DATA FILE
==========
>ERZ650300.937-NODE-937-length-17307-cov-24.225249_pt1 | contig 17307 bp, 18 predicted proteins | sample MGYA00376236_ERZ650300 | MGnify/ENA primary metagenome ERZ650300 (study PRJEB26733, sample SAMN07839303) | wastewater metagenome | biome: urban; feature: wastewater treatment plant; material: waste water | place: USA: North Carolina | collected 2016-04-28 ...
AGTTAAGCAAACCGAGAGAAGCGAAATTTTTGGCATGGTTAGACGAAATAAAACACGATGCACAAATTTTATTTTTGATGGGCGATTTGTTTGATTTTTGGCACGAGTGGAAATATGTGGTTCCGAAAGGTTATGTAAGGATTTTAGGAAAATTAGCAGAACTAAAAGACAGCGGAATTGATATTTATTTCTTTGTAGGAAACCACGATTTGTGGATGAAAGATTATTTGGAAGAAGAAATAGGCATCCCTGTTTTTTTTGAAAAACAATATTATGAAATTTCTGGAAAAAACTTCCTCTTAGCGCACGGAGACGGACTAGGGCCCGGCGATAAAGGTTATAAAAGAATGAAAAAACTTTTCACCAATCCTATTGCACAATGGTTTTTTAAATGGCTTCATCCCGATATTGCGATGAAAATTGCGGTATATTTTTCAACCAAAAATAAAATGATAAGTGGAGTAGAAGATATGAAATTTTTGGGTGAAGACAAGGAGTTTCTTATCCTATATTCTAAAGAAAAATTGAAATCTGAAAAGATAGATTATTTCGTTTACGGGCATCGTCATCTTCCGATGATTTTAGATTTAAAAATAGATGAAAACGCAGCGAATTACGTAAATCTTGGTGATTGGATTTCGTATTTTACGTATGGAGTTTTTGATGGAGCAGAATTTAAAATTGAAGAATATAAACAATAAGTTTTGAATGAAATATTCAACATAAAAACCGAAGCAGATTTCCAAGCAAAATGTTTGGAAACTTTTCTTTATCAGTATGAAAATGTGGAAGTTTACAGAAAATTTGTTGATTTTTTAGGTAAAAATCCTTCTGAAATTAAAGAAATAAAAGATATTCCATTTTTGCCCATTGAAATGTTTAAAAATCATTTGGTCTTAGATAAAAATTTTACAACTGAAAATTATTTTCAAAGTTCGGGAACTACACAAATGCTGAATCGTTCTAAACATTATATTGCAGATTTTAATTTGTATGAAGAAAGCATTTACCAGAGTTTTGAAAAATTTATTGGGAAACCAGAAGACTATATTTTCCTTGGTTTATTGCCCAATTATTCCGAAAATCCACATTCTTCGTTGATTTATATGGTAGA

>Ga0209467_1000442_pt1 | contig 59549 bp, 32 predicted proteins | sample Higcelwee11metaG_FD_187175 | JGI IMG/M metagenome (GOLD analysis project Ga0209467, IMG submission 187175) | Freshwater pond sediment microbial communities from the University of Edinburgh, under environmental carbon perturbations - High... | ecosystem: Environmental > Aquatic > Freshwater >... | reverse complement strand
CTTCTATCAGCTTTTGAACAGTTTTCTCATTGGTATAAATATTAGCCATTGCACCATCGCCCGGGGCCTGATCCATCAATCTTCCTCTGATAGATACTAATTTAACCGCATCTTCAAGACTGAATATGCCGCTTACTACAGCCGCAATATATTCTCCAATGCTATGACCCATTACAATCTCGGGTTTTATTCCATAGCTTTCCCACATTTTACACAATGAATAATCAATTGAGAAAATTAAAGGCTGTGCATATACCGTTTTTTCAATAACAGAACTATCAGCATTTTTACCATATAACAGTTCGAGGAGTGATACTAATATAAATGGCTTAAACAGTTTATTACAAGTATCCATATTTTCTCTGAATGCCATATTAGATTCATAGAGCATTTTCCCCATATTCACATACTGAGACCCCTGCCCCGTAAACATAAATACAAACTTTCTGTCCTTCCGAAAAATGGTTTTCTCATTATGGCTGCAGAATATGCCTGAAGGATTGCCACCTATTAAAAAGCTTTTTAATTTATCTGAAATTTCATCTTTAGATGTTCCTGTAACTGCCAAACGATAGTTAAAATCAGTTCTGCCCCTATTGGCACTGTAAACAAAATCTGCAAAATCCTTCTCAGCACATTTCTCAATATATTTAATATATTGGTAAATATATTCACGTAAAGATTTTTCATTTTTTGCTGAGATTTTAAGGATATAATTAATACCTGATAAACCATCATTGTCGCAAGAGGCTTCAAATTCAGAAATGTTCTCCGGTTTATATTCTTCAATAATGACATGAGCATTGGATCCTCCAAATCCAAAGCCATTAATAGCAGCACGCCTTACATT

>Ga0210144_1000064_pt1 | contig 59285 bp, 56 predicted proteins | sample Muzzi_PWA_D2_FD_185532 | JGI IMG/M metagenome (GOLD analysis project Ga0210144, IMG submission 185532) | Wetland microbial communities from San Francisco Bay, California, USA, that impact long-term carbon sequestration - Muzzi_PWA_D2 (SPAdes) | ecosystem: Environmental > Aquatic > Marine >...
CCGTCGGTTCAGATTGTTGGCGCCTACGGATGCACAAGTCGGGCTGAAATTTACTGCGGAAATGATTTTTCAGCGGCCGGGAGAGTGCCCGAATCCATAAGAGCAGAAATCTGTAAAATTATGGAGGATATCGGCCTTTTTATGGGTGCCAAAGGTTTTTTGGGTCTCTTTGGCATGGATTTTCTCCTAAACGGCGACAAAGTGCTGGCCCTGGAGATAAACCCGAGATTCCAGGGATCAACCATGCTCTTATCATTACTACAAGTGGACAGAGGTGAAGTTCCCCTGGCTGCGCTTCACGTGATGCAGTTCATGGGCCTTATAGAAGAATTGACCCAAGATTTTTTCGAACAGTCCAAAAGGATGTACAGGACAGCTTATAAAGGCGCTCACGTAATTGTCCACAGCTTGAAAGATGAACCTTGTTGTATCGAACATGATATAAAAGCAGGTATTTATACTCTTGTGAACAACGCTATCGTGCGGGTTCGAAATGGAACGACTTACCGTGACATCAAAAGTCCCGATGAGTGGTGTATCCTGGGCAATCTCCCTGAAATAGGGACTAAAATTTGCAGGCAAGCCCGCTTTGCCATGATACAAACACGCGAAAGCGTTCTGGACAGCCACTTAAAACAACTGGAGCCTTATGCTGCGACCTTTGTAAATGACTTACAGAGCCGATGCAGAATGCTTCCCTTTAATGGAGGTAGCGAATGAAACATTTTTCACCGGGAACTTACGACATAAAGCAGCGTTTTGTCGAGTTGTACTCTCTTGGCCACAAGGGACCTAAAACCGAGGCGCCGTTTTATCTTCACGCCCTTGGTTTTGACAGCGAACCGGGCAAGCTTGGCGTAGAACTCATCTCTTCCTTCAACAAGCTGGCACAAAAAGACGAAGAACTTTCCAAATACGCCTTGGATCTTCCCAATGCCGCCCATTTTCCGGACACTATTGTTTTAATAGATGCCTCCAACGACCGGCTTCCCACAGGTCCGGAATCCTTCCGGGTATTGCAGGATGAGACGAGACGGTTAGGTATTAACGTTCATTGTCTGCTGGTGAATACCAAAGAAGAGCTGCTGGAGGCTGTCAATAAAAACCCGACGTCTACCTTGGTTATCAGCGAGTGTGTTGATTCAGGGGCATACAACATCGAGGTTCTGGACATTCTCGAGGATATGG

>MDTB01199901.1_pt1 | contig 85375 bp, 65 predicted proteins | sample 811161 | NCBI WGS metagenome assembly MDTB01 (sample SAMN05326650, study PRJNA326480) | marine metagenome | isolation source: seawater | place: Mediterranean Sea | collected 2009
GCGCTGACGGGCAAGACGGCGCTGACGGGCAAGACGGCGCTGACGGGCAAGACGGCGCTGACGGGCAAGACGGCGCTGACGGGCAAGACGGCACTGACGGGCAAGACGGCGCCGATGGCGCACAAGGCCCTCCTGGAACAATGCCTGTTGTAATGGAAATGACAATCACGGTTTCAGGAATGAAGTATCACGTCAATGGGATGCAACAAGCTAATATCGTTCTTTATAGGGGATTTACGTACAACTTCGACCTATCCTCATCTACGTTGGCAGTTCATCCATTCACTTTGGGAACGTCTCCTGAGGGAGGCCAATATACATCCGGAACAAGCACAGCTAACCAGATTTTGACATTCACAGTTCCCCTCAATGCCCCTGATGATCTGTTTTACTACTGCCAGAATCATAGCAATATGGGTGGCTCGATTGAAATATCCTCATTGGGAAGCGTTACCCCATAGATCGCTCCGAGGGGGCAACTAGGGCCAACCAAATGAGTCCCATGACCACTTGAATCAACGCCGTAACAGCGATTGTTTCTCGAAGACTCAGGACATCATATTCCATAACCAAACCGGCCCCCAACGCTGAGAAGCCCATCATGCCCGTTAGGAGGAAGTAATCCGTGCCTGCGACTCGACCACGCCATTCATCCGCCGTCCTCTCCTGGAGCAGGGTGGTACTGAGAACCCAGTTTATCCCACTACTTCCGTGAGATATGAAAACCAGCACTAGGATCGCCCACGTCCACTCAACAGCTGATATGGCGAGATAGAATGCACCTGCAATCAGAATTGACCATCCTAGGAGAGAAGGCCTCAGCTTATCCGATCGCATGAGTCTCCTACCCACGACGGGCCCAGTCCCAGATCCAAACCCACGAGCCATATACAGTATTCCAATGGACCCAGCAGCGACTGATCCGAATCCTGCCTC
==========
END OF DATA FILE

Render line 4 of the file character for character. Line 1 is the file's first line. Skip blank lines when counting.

CTTCTATCAGCTTTTGAACAGTTTTCTCATTGGTATAAATATTAGCCATTGCACCATCGCCCGGGGCCTGATCCATCAATCTTCCTCTGATAGATACTAATTTAACCGCATCTTCAAGACTGAATATGCCGCTTACTACAGCCGCAATATATTCTCCAATGCTATGACCCATTACAATCTCGGGTTTTATTCCATAGCTTTCCCACATTTTACACAATGAATAATCAATTGAGAAAATTAAAGGCTGTGCATATACCGTTTTTTCAATAACAGAACTATCAGCATTTTTACCATATAACAGTTCGAGGAGTGATACTAATATAAATGGCTTAAACAGTTTATTACAAGTATCCATATTTTCTCTGAATGCCATATTAGATTCATAGAGCATTTTCCCCATATTCACATACTGAGACCCCTGCCCCGTAAACATAAATACAAACTTTCTGTCCTTCCGAAAAATGGTTTTCTCATTATGGCTGCAGAATATGCCTGAAGGATTGCCACCTATTAAAAAGCTTTTTAATTTATCTGAAATTTCATCTTTAGATGTTCCTGTAACTGCCAAACGATAGTTAAAATCAGTTCTGCCCCTATTGGCACTGTAAACAAAATCTGCAAAATCCTTCTCAGCACATTTCTCAATATATTTAATATATTGGTAAATATATTCACGTAAAGATTTTTCATTTTTTGCTGAGATTTTAAGGATATAATTAATACCTGATAAACCATCATTGTCGCAAGAGGCTTCAAATTCAGAAATGTTCTCCGGTTTATATTCTTCAATAATGACATGAGCATTGGATCCTCCAAATCCAAAGCCATTAATAGCAGCACGCCTTACATT